Dec 07

Patience Is Mets’ Winter Meetings Approach

The Mets enter the Winter Meetings with three needs, but don’t expect any to be met soon because of their approach of waiting out the process.

They are seeking a shortstop, a right-handed bat off the bench and left-handed reliever.

The Mets want an upgrade over shortstop Wilmer Flores, but for now aren’t biting on Stephen DrewAsdrubal Cabrera or Jed Lowrie. They could have had any of the three if they wanted and their thinking is to wait this out to see if their asking price will drop.

Another possibility, Didi Gregorius, was acquired by the Yankees in a trade. The Mets aren’t inclined to deal to fill any of their needs unless a team takes either Bartolo Colon, Jon Niese or Dillon Gee. Because determining the free-agent market usually comes before trades, the problem facing the Mets in dealing their pitchers is teams needing pitching first want to see where Jon Lester, Max Scherzer or James Shields land.

So, for now, waiting appears to be the Mets’ course of action. No surprise there.

 

Nov 30

Mets’ Trade Options Limited

The Winter Meetings begin a week from today, but the Mets’ time in San Diego figures to be uneventful because they only have one commodity to spend – and saying that is a stretch.

It is fashionable to say the Mets have lot of young pitching and they do, but they aren’t willing to trade Matt Harvey, Zack Wheeler, Jacob deGrom and Noah Syndergaard. You can appreciate them reluctant to trade any of these foundation building blocks.

GEE: Trying to move him.

GEE: Trying to move him.

But, the Mets are more than willing to trade Dillon Gee, Bartolo Colon and Jon Niese. The common denominators are they are at the back of the Mets’ rotation and make the most money.

Another common thread is none are expected to bring much in return, which means don’t anticipate anything happening. At least, anything of significance.

Two will be the Opening Day rotation because Syndergaard won’t be brought up prior to June to preserve his Super Two status. Bet on it being Niese and Colon, with Gee possibly going to the bullpen in long relief.

However, at $5 million, that’s steep for the bullpen, and more so for the minor leagues.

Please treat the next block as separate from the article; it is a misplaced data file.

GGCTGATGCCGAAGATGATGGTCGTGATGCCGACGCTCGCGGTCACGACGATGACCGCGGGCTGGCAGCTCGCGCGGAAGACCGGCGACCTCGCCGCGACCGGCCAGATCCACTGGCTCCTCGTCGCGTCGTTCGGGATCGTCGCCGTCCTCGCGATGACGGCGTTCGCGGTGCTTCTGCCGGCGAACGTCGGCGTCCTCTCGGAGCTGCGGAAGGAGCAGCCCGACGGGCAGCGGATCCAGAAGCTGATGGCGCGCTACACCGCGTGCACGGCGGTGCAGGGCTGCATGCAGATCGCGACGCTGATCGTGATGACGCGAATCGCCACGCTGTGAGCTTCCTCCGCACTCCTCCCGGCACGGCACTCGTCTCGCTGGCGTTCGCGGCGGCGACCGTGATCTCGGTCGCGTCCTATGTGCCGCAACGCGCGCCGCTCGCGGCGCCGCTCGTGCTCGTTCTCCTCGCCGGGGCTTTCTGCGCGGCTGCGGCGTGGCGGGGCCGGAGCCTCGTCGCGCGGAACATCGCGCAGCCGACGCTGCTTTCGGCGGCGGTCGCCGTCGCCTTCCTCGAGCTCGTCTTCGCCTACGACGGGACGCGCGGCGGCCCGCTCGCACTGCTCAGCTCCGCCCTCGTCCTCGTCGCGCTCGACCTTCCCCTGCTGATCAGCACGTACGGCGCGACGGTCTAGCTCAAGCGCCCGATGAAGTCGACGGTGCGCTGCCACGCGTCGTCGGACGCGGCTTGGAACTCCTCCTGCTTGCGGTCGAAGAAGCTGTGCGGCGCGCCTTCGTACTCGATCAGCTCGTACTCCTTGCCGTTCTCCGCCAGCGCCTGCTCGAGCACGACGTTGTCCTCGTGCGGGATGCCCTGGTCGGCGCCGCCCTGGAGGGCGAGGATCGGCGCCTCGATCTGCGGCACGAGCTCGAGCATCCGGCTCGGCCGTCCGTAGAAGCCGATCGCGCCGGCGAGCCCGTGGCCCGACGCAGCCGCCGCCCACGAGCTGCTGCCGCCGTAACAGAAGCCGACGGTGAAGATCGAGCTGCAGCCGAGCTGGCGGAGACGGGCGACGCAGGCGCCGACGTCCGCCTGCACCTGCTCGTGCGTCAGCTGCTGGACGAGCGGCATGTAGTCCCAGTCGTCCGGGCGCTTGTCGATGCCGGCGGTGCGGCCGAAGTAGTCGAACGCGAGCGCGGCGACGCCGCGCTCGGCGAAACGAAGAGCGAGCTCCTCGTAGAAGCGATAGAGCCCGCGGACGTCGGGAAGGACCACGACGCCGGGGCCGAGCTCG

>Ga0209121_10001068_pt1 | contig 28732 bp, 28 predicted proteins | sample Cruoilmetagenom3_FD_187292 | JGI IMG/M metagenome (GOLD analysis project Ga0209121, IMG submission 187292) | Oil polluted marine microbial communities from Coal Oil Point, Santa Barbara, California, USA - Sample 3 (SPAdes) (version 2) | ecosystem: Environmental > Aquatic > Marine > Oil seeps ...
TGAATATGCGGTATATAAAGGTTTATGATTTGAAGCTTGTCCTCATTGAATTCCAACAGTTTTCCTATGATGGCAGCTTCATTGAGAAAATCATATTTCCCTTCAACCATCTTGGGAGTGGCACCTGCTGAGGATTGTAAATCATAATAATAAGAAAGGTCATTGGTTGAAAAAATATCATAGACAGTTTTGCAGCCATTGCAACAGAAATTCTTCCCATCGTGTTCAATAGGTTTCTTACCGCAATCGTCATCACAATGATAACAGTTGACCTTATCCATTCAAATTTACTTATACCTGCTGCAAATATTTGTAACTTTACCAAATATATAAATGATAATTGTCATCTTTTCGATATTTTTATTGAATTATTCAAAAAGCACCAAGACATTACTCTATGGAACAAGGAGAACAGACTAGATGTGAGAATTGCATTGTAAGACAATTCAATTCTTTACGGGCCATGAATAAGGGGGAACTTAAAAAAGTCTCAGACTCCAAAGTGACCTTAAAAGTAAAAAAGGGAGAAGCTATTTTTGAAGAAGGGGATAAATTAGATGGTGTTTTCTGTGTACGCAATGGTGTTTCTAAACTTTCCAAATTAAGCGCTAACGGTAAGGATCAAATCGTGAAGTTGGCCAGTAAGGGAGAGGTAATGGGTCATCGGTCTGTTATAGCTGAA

With other options, both of the trade and free-agent variety available in the market, teams could shy from Niese ($36.5 million over four years if both options are picked up) and Colon ($11 million).

Niese’s contract, injury history and mediocrity make him especially hard to trade.

If the Mets move any of the three, it might be more likely to happen at the trade deadline.

 

Oct 10

Neither Niese Nor Gee Will Bring A Bat; Not Even Together

I read several articles, both on blogs and in the mainstream media, debating whether the Mets should trade either Jon Niese or Dillon Gee in an attempt to add a power bat, preferably to play left field.

There’s a flaw here, namely in the belief either pitcher could bring a bat in return. That won’t happen as neither has a track record that would have another team salivating. Even if you packaged them both it wouldn’t be enough to get them a masher.

To get a slugger, the Mets would have to add considerably to the package and include one of their young arms. Niese’s trade value is limited and Gee’s isn’t any better. Getting a slugger would entail giving up much more, and even then there’s the matter of extending the contract of the hitter.

The Mets currently aren’t inclined to give up their young pitching and not willing to sign a hitter, whether it be a free agent or one included in a trade, to a long-term, contract in the $100 million range. That’s not their mindset, so subsequently don’t be surprised if next year’s team resembles the 2014 model.

The Mets’ current thinking is hoping for Matt Harvey’s return, Zack Wheeler’s development and a bounce-back year from David Wright.

Oct 08

Cespedes Just Fruitless Wishful Thinking

Sure, Yoenis Cespedes is an intriguing name, but like those that came before him – Troy Tulowitzki and Carlos Gonzales to name just two – it’s just more wishful thinking about something that has very little chance of happening.